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P7. Hazards and Health: Preventing Disaster and Building Resilience on the Ring of Fire
Symposium Co-Sponsors
GSA logo
  • Engineering Geology Division
  • Geoinformatics Division
  • Geology & Health Division
  • Limnogeology Division
  • Quaternary Geology & Geomorphology Division
  • Geology & Public Policy Committee
  • International Section
Geological Society of New Zealand
Geological Society of New Zealand
International Association of Emergency Managers
International Association of Emergency Managers
International Medical Geology Association
International Medical Geology Association
International Union of Geological Sciences
International Union of Geological Sciences
International Union for Quaternary Research
International Union for Quaternary Research
U.S. Geological Survey
U.S. Geological Survey

Monica E. Gowan, David Applegate, Scott Burns, John Clague, David Johnston

Mount St. Helens eruption

Mon., 19 Oct., 8 a.m.–noon

This symposium will highlight new interdisciplinary directions for managing risk at the crossroads of hazards, health and emergency management, and emphasize how uniting the efforts of natural and social scientists is vital to the well-being of disaster-prone communities. International experts will address how professionals from diverse fields of research and practice can effectively collaborate to prevent disaster from following earthquakes, tsunamis, volcanoes and landslides; share leading-edge examples for identifying at-risk populations and building community resilience; and discuss emerging priorities and opportunities for interdisciplinary research, disaster management and risk communication around the Pacific Rim.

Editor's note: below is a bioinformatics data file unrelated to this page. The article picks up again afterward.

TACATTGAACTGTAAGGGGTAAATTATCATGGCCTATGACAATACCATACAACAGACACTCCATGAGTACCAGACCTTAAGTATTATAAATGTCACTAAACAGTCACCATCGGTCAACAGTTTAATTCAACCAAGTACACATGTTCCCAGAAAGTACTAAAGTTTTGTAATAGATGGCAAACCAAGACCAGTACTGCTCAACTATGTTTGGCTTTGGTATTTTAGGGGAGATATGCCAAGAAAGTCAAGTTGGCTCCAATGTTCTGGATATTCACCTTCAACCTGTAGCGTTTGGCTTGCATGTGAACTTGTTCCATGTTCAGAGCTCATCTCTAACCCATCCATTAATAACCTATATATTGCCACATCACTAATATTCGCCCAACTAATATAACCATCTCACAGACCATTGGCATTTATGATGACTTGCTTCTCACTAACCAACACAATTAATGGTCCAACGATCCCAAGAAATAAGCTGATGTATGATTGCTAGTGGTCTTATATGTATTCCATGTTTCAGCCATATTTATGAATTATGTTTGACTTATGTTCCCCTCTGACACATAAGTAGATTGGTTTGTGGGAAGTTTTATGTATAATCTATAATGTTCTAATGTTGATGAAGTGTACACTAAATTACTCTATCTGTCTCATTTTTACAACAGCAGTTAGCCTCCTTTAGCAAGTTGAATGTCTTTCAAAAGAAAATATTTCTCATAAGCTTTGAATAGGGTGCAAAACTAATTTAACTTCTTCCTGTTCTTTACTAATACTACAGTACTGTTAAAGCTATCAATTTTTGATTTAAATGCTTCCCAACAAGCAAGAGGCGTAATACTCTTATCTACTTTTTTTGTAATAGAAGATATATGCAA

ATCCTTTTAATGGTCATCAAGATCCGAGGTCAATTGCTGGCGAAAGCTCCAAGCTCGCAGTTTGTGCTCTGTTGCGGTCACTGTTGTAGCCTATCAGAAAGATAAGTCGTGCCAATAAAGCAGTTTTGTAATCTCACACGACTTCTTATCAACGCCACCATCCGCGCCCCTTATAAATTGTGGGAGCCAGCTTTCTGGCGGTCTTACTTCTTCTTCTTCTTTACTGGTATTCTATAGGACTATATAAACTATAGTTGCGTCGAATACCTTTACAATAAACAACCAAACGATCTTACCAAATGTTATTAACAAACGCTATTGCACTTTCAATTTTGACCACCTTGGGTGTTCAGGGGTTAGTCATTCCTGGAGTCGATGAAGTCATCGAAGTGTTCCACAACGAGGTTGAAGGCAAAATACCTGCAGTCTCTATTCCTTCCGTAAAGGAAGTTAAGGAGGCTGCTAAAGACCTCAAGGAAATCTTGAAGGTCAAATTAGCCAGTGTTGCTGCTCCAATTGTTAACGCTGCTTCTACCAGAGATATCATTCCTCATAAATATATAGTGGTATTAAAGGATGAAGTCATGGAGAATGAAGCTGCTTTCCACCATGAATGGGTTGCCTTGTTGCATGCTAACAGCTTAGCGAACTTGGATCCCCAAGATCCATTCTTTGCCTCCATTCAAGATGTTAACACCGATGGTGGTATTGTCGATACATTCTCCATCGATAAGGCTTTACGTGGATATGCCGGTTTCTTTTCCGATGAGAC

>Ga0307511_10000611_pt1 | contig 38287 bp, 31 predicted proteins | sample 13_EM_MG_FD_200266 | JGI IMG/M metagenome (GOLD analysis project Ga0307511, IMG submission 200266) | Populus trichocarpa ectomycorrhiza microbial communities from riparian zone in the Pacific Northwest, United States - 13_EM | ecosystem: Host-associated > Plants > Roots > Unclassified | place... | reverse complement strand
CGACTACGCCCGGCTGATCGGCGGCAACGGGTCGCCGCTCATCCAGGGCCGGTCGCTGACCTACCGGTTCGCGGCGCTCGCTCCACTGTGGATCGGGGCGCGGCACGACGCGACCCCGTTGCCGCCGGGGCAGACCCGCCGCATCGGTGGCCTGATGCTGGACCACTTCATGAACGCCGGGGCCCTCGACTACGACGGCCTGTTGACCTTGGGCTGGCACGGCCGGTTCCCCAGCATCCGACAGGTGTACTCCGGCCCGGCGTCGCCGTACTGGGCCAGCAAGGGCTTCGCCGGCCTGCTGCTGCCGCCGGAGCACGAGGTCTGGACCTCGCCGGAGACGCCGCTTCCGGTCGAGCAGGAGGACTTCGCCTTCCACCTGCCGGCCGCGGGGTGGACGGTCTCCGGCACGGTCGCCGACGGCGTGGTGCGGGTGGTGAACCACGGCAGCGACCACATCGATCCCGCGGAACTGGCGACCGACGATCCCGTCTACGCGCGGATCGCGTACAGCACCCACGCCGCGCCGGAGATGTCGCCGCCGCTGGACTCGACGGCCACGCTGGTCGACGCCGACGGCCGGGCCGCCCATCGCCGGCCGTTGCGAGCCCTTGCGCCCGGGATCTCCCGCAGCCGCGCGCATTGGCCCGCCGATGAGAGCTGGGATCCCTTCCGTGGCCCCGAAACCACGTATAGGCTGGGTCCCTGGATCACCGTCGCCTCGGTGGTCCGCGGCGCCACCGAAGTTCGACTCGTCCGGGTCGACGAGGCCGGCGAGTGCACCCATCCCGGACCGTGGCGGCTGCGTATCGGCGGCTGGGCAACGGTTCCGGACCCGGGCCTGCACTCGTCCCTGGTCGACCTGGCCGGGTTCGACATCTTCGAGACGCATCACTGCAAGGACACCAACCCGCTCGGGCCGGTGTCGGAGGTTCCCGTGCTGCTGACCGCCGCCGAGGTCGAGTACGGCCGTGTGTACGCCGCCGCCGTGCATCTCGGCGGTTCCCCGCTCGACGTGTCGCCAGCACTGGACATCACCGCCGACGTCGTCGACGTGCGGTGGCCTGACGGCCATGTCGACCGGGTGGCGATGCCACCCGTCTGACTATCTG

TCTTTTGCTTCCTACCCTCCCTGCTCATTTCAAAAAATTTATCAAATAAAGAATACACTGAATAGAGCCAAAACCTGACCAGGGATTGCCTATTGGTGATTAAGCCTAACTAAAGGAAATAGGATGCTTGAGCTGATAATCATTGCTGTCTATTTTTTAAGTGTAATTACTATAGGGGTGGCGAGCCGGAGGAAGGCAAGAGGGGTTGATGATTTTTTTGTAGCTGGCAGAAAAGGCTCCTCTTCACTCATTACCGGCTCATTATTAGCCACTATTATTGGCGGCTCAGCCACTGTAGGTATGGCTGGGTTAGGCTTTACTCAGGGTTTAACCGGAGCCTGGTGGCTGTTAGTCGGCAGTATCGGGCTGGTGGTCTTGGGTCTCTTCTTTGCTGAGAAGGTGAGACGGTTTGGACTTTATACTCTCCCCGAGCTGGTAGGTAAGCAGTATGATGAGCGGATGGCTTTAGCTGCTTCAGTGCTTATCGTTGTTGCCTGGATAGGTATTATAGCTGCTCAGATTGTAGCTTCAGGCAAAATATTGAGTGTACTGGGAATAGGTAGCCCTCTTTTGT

Confirmed Participants

Invited Keynote Speakers (listed alphabetically)

Invited Keynote Panelists (listed alphabetically)

Organizing Committee


Ad hoc Scientific Advisory Committee

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P8. The Evolution of Basaltic Landscapes: Time and the River and Lava Flowing
marine iguana



Photos by G. Grant,
click for larger image.

Grand Canyon

Gordon E. Grant (USDA Forest Service), Kathy V. Cashman (University of Oregon), and Oliver A. Chadwick (University of California, Santa Barbara)
Sun., 18 Oct, 8 a.m.–noon

When John Wesley Powell first encountered lava flows spilling over the rim of the Grand Canyon into the Colorado River he wrote “What a conflict of water and fire there must have been here! Just imagine a river of molten rock running down over a river of melted snow.” This Pardee session imagines just that, combining scientific perspectives on the interaction between two great geophysical fluids — lava and water. Themes and landscapes discussed include the development of the Hawaiian and Galapagos Islands, ten million year drama between the Columbia River and voluminous flood basalts, and evolution of life on lava flows. The final talk will consider another great geophysical fluid — the exceptional wine produced from basalt terroir.

Speakers and topics: